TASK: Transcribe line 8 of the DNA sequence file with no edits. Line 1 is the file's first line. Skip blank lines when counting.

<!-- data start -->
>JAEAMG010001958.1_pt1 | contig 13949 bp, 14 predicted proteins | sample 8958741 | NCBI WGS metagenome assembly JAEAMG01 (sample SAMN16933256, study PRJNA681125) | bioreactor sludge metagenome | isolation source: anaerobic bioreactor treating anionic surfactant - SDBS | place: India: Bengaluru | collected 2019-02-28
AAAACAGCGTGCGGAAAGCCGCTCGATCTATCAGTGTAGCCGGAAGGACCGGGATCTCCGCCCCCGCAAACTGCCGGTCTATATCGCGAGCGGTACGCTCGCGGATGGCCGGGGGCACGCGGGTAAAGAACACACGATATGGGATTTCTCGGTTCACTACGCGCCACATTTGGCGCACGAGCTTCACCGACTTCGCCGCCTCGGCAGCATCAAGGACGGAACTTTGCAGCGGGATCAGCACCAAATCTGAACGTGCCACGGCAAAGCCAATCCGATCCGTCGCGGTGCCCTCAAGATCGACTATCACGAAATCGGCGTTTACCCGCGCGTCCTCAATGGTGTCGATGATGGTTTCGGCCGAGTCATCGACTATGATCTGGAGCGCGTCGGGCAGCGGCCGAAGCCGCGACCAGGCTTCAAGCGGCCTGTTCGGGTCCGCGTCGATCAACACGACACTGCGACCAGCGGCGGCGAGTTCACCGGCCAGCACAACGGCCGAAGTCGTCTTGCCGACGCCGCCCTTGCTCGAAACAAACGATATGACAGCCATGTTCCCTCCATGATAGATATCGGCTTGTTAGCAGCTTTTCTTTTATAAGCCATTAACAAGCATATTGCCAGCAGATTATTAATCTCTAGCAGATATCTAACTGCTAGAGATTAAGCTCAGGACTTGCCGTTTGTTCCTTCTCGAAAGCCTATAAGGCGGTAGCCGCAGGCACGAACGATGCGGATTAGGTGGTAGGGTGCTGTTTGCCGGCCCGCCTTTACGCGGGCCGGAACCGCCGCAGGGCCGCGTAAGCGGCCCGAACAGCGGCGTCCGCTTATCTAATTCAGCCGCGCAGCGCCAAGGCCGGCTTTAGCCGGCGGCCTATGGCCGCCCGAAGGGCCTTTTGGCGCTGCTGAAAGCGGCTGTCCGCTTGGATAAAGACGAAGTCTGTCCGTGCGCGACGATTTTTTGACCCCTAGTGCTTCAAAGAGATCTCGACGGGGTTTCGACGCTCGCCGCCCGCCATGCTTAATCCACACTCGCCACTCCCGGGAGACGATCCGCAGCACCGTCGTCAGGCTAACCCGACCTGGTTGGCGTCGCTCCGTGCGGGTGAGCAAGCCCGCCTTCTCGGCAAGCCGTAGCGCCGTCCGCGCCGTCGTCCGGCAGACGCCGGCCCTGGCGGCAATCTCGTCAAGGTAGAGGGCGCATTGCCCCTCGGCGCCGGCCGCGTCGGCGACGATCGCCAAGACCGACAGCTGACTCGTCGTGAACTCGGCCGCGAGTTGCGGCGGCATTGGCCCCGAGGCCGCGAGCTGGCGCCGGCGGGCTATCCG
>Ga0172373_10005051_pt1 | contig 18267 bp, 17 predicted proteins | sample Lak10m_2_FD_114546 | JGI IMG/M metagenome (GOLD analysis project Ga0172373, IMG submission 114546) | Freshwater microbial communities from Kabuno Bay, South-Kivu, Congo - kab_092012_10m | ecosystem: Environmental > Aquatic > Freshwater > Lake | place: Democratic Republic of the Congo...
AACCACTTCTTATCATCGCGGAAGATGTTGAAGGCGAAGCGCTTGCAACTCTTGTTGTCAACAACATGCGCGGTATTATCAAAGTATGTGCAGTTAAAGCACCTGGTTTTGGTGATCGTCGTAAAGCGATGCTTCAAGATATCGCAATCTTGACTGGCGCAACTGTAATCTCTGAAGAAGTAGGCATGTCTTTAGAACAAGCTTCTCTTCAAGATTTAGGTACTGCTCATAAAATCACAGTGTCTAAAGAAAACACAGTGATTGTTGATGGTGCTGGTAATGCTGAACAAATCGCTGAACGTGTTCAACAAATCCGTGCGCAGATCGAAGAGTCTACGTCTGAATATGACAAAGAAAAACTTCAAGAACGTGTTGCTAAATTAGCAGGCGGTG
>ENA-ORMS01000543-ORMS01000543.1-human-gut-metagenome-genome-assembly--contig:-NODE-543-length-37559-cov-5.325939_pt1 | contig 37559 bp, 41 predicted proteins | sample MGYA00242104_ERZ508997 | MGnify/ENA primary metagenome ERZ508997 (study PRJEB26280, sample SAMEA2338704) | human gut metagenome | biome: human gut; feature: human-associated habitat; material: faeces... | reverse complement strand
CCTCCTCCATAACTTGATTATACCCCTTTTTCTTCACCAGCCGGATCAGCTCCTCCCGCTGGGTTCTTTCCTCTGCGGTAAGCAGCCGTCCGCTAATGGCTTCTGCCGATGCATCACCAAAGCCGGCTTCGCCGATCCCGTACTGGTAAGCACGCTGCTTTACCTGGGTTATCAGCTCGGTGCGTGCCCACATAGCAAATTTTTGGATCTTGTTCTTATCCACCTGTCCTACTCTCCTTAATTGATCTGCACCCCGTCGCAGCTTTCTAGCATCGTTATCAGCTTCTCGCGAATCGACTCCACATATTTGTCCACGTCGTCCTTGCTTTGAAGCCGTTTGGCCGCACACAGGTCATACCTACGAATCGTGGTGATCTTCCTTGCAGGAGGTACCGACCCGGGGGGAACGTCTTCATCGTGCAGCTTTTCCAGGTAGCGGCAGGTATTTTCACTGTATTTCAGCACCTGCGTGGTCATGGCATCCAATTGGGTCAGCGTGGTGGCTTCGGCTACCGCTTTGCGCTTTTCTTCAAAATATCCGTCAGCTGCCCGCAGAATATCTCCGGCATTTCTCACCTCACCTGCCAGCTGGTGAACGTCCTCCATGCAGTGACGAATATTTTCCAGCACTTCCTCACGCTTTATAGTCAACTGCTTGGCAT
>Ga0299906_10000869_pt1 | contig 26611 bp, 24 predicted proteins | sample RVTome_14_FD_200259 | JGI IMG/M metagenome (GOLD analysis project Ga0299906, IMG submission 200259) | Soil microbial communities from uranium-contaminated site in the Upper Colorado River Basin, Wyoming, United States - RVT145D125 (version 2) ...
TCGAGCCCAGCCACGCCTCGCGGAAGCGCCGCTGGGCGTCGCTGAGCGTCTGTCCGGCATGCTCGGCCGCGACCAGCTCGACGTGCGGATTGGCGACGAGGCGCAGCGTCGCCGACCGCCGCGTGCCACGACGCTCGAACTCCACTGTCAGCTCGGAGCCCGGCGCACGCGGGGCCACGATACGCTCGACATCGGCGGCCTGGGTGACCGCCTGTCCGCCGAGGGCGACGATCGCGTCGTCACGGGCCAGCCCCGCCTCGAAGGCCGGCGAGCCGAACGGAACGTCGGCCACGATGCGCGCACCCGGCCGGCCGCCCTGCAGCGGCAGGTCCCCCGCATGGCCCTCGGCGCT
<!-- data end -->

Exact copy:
TCGAGCCCAGCCACGCCTCGCGGAAGCGCCGCTGGGCGTCGCTGAGCGTCTGTCCGGCATGCTCGGCCGCGACCAGCTCGACGTGCGGATTGGCGACGAGGCGCAGCGTCGCCGACCGCCGCGTGCCACGACGCTCGAACTCCACTGTCAGCTCGGAGCCCGGCGCACGCGGGGCCACGATACGCTCGACATCGGCGGCCTGGGTGACCGCCTGTCCGCCGAGGGCGACGATCGCGTCGTCACGGGCCAGCCCCGCCTCGAAGGCCGGCGAGCCGAACGGAACGTCGGCCACGATGCGCGCACCCGGCCGGCCGCCCTGCAGCGGCAGGTCCCCCGCATGGCCCTCGGCGCT